January 21, 2021

How Passenger Rail Can Hasten Economic Recovery and Environmental Goals

All Aboard Washington (AAWA), which educates elected officials and the public about passenger rail in Washington state, recognizes the budget limitations caused by the pandemic that the Legislature faces. However, existing passenger rail equipment and infrastructure can be used to speed our state’s economic recovery, while furthering our environmental goals, by restarting and enhancing Amtrak Cascades service.

Ferry and transit service are attempting to provide as much service as possible despite the pandemic. We believe that Amtrak Cascades can do the same. Its ridership in 2018 and 2019 was the best ever. To show that Washington is committed to its Long Range Plans for serving rural and urban communities in all regions of the state, while continuing the planning process toward an eventual Ultra High Speed network,  intercity rail should have the resources it needs to match the service provided by other modes.

WSDOT has announced that passenger rail service will return to the Point Defiance Bypass later this year, once final equipment testing and crew training have been completed. The bypass will make Amtrak Cascades safer, more reliable and more time-competitive.

To speed the recovery, four projects should be undertaken:

  1. Restoration of Service to Snohomish, Skagit, and Whatcom Counties 

Amtrak Cascades passenger rail service north of Seattle has been discontinued for almost a year, due to the restrictions regarding crossing the Canadian border. This has eliminated twice-daily round-trips that also serve Edmonds, Everett, Stanwood, Mount Vernon, and Bellingham. Until the border is re-opened, WSDOT and BNSF Railroad should offer service as far as Blaine that would serve Snohomish, Skagit, and Whatcom Counties, while providing important connections to the state ferries, and San Juan and Island County destinations.

  1. East-West Inter-City Passenger Rail Cost-Benefit Analysis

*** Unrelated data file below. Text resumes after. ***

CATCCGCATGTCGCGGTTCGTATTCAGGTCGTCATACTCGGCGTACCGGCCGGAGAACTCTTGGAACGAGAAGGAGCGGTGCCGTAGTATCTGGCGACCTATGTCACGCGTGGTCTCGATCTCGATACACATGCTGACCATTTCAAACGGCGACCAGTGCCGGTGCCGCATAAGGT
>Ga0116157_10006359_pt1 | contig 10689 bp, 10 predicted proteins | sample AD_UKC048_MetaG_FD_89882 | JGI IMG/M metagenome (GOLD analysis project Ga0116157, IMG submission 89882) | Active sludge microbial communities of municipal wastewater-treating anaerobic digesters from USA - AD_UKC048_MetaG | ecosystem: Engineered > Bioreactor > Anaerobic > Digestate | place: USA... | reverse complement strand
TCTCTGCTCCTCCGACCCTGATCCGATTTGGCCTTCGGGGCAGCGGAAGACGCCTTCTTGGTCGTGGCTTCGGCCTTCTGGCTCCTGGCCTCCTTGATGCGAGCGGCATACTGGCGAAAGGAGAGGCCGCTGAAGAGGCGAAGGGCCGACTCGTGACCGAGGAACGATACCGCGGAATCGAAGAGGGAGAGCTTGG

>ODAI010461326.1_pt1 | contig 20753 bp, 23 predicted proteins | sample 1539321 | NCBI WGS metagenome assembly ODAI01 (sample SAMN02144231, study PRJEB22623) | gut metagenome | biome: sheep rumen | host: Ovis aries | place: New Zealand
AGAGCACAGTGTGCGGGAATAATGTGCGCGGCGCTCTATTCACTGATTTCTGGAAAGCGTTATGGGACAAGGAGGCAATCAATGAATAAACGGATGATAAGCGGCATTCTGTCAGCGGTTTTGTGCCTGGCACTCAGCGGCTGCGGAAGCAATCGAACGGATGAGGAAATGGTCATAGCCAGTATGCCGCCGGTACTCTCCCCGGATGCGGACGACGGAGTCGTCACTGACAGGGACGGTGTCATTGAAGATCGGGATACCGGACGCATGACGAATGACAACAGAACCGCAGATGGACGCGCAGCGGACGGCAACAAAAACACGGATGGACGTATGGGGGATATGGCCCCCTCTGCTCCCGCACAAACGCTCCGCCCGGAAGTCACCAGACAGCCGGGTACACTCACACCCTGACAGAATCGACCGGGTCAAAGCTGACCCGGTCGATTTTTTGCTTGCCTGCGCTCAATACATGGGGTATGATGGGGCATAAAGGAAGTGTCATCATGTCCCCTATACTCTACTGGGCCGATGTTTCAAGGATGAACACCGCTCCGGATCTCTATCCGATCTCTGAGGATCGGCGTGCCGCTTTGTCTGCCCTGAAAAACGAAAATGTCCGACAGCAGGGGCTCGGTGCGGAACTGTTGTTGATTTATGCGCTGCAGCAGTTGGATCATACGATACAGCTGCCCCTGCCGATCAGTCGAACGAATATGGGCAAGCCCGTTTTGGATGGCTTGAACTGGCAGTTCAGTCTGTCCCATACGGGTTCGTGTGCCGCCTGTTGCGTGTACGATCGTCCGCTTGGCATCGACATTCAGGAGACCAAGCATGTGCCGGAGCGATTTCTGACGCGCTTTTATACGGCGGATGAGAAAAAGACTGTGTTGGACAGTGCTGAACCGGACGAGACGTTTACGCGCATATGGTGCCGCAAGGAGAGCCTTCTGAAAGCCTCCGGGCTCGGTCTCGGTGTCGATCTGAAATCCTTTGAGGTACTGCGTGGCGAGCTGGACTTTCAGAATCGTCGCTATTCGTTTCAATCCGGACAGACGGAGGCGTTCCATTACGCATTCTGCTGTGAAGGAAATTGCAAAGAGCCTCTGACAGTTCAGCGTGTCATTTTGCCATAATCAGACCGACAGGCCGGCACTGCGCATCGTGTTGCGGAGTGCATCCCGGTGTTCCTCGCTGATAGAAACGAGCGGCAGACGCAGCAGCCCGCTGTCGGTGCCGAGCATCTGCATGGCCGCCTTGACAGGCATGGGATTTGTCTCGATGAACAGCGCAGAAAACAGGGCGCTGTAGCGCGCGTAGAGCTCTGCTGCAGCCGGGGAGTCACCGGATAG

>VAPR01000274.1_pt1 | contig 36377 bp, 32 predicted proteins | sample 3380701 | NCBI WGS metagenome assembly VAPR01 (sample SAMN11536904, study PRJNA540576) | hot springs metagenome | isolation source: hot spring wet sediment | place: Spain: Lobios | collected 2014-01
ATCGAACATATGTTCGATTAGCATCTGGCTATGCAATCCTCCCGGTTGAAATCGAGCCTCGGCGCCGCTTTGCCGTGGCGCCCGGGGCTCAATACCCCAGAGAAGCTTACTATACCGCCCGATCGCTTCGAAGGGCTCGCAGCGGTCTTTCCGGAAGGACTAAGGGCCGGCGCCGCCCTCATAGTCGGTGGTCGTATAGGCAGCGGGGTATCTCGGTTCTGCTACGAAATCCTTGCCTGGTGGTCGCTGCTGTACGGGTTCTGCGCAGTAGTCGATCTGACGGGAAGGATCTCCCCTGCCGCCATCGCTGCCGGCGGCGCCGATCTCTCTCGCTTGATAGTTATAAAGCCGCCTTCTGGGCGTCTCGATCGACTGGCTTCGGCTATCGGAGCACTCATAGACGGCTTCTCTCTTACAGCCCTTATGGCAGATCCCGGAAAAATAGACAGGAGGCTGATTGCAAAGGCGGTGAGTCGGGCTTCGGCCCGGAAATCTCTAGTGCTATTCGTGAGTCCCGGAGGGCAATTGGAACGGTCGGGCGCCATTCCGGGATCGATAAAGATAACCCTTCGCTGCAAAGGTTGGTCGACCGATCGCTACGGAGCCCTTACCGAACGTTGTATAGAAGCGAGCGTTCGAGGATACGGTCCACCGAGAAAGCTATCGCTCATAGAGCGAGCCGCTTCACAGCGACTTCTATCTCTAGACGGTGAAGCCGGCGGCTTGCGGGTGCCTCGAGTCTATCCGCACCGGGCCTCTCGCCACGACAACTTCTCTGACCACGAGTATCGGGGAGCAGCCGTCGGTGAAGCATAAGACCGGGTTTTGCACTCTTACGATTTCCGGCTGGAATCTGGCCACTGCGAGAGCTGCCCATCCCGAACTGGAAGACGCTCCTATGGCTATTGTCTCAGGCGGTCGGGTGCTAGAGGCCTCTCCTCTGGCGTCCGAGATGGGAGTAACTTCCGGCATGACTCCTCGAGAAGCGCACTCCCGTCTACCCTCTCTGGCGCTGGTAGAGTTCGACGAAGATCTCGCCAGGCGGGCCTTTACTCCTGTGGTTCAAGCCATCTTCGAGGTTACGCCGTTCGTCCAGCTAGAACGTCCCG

The Joint Transportation Committee’s 2019 preliminary analysis of passenger rail service between Seattle and Spokane via Stampede Pass was encouraging, in that it confirmed the project’s technical feasibility and a high level of support in the communities it would serve. Because of the limited scope of the study, it did not include significant input from communities or engage stakeholder communities along the corridor, and it did not consider:

  • Carbon emission reduction offered over other forms of transportation
  • Benefits of reduced vehicle miles traveled including fewer accidents and deaths
  • The value of connecting Washington’s rural and underserved communities 
  • Positive economic impact to local communities (such as visitor spending, tax revenues, business opportunities, and employment)
  • How increased frequencies could improve ridership exponentially
  • Other stations that could be added to improve ridership
  • How existing depots and How local community in-kind contributions could further the project
  • How much ridership would be gained from other modes, and from those who would not travel if the service did not exist 
  • What Federal, local, and private funding might be available

Therefore, a full cost-benefit analysis, suitable for Federal grant applications, will need to be undertaken.

  1. County Rail Districts

Building on RCW 36.60, All Aboard Washington supports the passage of legislation modeled upon HB 2622, originally introduced in 2018.  This "no new taxes, no new bureaucracy" approach enables counties and local stakeholders meaningful participation in the planning, funding, and operations of freight and passenger services.  Kittitas County voters approved the state's first County Rail District in 2007.

  1. Improvements to Cascades Corridor Management

The Amtrak Cascades service, supported by the states of Oregon and Washington, continues to be very successful. Its success can be increased through improved cooperation between the states, the province of British Columbia, and stakeholders. This could be accomplished through legislation similar to HB 2781 from 2013, which would streamline governance. Oregon has already passed similar legislation.

Legislation is being prepared in Congress to authorize the creation of multi-state rail commissions. These will provide vehicles for Federal grants for passenger rail services. State legislation will be required for the state to participate in such rail commissions.

Stakeholders should be represented in a body similar to Oregon's Rail Advisory Committee, which “provides advice to the Public Transportation Division and Oregon Transportation Commission on issues that affect rail freight and passenger facilities and services in Oregon.”